Their third import is Armon Fletcher, a 27-year-old, 196cm shooting guard out of Southern Illinois University. He played in Luxembourg last year where he averaged 22.7 points on 53% shooting per game and shot at 41.1% from beyond the arc, making 58 of his 158 long-range attempts.

“Last year we were fast and high flying.

“Deep down I am more defence-focussed,” Trent admits, “but as the season went on … we realised, we’re better when we’re faster. So we embraced that, this is who we are, it’s successful, it’s exciting.”

Local star and human highlight reel, Carlin Davison (19), may be taking up opportunities overseas so it could be that he’s unavailable for the Sal’s NBL, though Trent is confident that if he is, he’ll be playing for the Airs.

Another Taranaki man who has signed up this season is Quintin Bailey of Stratford, who has rejoined his home team after stints with the Rams and the Hawks.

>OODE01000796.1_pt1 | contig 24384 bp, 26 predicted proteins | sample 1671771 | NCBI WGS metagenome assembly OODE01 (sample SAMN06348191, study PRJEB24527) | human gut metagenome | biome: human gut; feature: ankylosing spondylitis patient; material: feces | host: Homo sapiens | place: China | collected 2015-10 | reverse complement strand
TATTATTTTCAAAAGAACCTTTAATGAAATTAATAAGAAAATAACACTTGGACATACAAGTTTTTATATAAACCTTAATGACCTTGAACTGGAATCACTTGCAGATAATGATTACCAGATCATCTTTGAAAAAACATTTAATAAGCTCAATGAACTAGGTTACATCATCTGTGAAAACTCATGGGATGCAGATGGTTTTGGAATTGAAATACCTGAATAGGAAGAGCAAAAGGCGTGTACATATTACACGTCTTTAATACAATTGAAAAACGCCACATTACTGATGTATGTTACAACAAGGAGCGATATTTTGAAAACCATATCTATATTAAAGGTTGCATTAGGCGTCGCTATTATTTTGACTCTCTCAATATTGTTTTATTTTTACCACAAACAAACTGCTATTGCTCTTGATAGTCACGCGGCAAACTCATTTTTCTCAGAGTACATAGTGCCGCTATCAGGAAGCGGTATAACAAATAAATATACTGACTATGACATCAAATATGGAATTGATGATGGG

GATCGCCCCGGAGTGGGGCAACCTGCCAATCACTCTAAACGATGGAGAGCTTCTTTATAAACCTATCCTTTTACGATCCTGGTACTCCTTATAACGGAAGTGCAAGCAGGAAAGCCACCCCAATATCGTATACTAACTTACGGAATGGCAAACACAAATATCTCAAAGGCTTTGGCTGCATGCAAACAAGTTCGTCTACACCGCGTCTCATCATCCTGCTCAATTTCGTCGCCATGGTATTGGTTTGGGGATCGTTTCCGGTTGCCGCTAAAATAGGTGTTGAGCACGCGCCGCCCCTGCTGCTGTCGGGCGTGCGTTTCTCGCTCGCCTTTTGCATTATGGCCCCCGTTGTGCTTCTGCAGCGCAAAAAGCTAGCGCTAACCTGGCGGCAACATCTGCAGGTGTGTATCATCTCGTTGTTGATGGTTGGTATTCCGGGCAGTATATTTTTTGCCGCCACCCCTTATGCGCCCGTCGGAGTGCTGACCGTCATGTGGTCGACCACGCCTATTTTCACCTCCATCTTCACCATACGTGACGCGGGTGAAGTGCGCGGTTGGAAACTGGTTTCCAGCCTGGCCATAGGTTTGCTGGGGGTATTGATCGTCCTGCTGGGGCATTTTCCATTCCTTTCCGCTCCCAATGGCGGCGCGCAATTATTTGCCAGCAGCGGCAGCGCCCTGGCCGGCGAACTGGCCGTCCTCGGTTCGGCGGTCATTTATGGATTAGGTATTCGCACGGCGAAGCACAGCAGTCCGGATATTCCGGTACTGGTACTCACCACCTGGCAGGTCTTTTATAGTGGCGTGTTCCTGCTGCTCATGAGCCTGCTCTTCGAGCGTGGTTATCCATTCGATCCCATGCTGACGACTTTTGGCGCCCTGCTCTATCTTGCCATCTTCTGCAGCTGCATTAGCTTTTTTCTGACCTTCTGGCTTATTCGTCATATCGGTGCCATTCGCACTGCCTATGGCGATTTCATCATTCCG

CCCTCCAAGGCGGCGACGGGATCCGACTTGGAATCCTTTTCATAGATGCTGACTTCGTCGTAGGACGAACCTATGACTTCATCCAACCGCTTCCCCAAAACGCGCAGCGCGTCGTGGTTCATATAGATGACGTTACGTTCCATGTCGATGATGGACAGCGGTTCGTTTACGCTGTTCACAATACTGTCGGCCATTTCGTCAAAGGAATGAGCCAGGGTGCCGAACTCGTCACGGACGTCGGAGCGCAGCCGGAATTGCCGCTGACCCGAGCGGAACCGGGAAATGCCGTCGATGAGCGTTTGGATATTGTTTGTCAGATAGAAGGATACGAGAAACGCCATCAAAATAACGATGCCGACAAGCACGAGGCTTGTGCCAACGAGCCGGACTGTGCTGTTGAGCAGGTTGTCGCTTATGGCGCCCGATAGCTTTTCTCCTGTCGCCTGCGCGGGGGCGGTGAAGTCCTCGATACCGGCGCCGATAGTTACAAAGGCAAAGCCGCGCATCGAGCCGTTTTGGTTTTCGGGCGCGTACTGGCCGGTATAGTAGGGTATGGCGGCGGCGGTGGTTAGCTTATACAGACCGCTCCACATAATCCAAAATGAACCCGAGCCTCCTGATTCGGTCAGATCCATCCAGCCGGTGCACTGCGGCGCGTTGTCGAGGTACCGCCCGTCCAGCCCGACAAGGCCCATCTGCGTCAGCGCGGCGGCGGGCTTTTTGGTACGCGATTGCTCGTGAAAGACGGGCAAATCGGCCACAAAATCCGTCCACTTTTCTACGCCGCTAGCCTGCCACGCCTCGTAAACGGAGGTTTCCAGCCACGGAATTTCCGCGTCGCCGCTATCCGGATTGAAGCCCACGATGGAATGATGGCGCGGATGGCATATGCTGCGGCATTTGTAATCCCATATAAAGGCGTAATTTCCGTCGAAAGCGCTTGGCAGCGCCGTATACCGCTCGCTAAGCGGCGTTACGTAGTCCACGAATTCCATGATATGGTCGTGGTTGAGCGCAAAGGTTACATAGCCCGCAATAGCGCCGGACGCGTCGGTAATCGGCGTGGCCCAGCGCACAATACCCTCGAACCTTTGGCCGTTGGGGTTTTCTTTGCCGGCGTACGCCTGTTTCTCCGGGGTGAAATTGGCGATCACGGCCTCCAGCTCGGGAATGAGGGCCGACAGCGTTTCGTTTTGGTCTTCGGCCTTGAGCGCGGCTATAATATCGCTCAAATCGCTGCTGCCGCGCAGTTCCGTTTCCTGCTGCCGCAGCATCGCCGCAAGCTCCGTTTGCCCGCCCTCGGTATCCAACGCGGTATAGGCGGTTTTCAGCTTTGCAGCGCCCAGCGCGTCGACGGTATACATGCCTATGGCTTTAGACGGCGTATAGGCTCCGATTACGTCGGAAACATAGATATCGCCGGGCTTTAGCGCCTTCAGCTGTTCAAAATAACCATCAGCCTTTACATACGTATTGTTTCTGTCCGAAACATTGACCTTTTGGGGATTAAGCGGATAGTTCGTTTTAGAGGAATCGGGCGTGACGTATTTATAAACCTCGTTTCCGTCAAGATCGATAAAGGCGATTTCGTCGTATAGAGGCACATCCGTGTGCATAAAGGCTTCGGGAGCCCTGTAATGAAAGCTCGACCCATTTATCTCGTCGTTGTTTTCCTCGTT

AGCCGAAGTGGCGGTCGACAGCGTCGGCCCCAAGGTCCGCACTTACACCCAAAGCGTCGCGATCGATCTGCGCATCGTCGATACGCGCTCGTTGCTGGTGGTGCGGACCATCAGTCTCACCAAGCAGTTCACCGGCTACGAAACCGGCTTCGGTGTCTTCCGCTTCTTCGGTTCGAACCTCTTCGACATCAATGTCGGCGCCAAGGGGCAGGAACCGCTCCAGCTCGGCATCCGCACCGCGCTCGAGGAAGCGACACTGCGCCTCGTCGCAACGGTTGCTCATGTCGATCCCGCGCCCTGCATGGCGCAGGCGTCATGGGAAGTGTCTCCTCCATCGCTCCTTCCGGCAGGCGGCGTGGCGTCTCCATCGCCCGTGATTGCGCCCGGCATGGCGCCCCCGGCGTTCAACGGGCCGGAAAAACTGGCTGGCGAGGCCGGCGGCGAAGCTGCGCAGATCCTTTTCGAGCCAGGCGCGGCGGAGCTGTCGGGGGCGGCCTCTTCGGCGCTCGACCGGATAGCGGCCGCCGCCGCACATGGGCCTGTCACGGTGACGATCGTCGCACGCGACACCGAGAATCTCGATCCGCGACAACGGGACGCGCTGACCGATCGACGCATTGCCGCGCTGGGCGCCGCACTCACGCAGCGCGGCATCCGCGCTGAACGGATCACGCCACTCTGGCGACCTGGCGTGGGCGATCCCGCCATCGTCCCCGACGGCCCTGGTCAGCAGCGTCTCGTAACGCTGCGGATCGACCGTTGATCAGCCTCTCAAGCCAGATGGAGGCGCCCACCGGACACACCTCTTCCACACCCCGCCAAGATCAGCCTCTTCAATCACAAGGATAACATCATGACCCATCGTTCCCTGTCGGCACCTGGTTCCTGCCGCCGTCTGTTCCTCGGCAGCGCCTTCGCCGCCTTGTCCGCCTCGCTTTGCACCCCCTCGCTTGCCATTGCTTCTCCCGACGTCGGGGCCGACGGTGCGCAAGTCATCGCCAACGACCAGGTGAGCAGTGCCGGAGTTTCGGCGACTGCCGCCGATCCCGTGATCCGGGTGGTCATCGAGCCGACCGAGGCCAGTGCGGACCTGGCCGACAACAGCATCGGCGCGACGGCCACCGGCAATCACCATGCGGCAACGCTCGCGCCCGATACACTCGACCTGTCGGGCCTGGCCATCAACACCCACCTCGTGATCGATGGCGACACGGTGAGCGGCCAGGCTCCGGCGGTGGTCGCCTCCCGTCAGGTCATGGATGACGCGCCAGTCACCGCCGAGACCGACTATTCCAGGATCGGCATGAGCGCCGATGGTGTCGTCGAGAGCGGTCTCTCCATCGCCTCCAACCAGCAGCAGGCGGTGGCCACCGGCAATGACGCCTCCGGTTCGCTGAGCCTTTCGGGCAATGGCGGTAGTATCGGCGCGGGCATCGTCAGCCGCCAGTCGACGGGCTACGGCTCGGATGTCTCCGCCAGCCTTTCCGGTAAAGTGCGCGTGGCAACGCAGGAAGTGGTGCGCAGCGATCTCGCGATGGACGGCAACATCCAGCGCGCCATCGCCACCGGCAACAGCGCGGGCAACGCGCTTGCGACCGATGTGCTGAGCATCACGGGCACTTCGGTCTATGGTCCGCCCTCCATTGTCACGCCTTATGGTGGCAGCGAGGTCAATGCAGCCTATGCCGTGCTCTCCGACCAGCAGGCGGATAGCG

Scott Telfer and Benji Freeman are both back, while the crop of exciting development players also return with a year of experience already under their belts should they be called upon to step up.

The salary cap in the league has helped keep an even playing field for all ten teams but it also means the Airs haven’t been able to retain everyone they would like to, with Tai Wynyard signing elsewhere (yet to be announced).

The big man will be replaced with up-and-coming centre, Anzac Rissetto, who’s joining the Airs fresh from a season with South-East Melbourne Phoenix as a development player in the Australian NBL.


“People are going to be a little bit shocked I think when they walk into that first game and see some upgrades that we’ve made in the off-season,” Cole predicts.

A Top Gun theme has been chosen for the Airs’ first home game versus the Otago Nuggets on Saturday night, the 22nd of April. Tip-off is at 7pm but the crowd is expected to start queuing by 6pm as people vie for the best seats.

“We want every single week to be different — Trent will take care of the basketball while we work on fan engagement. It’s going to be a production,” Cole promises. “It’s not going to be small.”